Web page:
Although Nikolai only just started the Facebook group in November 2019, "Power Women Powerful Partners" is already a flourishing platform rich with community, resources, tools, and one-on-one coaching. The purpose of PWPP is to offer women a safe place to seek relationship help, receive feedback from a group of like-minded women, and find professional guidance. Nikolai shares her own personal experiences within the groups’ discussions, but as a coach, her role is often to challenge the members, noticing behaviors and beliefs that may be getting in the way of their own relationship growth. For each new member, she offers a free “clarity call” where she talks one-on-one over the phone for up to an hour, discussing individual goals, needs, and areas of improvement. PWPP is free to join, but soon, Nikolai wants to offer a paid option where members can work within an intimate group on a shared goal and receive specialized videos and reading materials. Although she’s excited about this 2.0 group, she doesn’t want anyone to feel pressured to join the paid group. Her goal is to help as many women as possible feel empowered, and so she plans to continue checking in daily with the free group even as she invests her time and specialized resources with the paid group.
Even though Nikolai’s personal story of autonomy inspired me and her research regarding relationships and mental health fascinated me, I still couldn’t help but feel skeptical about this all-female group focused on finding romantic relationships. Nikolai went on, however, to emphasize that although PWPP is geared toward helping women find enriching relationships, it is also about helping women feel grounded and empowered in general. She has seen all the extremes, from isolated workaholics to stressed-out people-pleasers. She has worked with women who feel empty inside, stuck within meaningless, long-term relationships as well as women who are stubbornly set on being alone. Nikolai doesn’t judge any situation or pressure anyone to change. She is not out to break up relationships or pressure single women to start dating. Her job is simply to listen, share, connect, and offer tools. She wants to help women achieve their most fulfilling life by challenging their current patterns and behaviors and encourage growth. She believes there is a middle ground between all the extremes. She wants to help all her members reach this place of balance, where they can be vulnerable but also show their true self—where they can give and receive love but without sacrificing themselves and dissolving their boundaries.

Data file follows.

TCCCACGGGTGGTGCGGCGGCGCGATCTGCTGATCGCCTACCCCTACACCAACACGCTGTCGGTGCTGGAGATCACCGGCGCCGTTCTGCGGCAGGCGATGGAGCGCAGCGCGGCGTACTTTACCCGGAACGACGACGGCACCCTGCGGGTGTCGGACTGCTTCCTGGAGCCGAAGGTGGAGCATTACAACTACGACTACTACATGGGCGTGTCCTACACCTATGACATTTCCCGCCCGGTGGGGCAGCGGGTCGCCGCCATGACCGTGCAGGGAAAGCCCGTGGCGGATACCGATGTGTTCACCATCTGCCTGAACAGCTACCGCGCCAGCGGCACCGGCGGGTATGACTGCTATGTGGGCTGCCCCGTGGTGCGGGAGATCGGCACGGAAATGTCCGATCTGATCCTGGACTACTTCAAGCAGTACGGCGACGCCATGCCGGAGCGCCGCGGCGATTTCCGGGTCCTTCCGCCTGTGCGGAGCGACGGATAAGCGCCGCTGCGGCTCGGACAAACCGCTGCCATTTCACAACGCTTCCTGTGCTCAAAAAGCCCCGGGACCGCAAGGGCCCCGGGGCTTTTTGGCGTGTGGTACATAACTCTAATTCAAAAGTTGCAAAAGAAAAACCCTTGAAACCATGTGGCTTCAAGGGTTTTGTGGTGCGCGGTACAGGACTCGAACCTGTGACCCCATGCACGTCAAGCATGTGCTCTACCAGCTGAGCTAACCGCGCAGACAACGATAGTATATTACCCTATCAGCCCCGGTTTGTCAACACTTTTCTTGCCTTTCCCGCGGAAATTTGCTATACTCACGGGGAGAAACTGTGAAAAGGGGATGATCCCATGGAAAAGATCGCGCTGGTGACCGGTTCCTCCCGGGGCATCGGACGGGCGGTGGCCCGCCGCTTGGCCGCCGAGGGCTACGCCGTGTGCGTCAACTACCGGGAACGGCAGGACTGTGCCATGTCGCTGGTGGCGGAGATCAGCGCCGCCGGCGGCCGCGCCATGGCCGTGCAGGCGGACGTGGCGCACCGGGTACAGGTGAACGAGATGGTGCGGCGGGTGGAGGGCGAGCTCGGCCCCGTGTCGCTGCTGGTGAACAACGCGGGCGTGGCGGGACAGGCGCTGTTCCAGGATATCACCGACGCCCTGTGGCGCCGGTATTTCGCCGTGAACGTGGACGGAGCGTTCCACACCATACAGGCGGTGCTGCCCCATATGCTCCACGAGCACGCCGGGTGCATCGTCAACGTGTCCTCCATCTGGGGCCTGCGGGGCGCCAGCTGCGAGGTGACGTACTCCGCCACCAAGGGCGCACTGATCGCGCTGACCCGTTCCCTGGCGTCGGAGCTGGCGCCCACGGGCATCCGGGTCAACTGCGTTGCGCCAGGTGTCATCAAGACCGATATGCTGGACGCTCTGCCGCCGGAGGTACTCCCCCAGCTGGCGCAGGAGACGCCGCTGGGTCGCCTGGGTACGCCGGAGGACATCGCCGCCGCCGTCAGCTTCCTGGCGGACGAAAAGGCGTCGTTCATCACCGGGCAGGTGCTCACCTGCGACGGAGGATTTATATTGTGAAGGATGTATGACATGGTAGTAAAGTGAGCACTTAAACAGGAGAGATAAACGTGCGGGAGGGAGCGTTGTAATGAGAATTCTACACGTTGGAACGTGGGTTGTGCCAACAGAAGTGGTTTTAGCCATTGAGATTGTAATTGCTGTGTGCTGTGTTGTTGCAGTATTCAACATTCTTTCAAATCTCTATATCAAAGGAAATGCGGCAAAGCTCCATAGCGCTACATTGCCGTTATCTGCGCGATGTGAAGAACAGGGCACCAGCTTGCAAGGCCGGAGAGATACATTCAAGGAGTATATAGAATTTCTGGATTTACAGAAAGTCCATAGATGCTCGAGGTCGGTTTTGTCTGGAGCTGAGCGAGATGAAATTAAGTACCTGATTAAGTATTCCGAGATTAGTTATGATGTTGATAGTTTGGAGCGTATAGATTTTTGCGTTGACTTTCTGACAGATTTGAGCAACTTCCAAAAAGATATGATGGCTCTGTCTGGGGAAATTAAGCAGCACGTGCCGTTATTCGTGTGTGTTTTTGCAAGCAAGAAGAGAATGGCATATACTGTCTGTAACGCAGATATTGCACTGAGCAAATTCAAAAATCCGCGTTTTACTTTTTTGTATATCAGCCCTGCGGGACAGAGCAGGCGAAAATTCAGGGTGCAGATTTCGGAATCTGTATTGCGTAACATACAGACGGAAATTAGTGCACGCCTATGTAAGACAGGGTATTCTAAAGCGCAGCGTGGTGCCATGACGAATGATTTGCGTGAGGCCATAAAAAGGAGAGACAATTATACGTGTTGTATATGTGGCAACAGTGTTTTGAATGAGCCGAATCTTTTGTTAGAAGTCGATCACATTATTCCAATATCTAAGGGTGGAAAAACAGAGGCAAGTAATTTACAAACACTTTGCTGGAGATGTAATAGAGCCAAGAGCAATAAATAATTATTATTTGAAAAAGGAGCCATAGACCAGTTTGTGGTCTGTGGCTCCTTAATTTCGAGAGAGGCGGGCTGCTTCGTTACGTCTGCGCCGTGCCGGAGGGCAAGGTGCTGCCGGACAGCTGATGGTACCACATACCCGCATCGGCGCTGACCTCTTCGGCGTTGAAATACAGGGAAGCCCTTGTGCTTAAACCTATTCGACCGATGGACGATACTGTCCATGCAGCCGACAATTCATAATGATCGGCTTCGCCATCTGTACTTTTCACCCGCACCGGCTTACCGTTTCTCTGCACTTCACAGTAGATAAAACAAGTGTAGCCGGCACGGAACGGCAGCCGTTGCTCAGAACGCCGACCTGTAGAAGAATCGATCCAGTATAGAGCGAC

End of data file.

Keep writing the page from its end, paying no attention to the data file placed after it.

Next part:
By the end of our phone conversation, I felt my reservations about PWPP ease down. Although I am still not interested in finding a romantic relationship, my walls regarding the topic softened a bit the more I learned about Nikolai and the motives behind her Facebook group. She believes women have a lot of love to give, but because of past pain and trauma, they either have a tendency to give too much or protect it with all their might and hardly give any at all. Her advice to everyone is to “be like a house, not like a fortress.” She wants to help women find the happy medium so they can continue to give love as well as receive. She wants to empower women to stop wasting their love and energy on relationships that only drain so they can start finding powerful relationships.
Nikolai Diana Blinow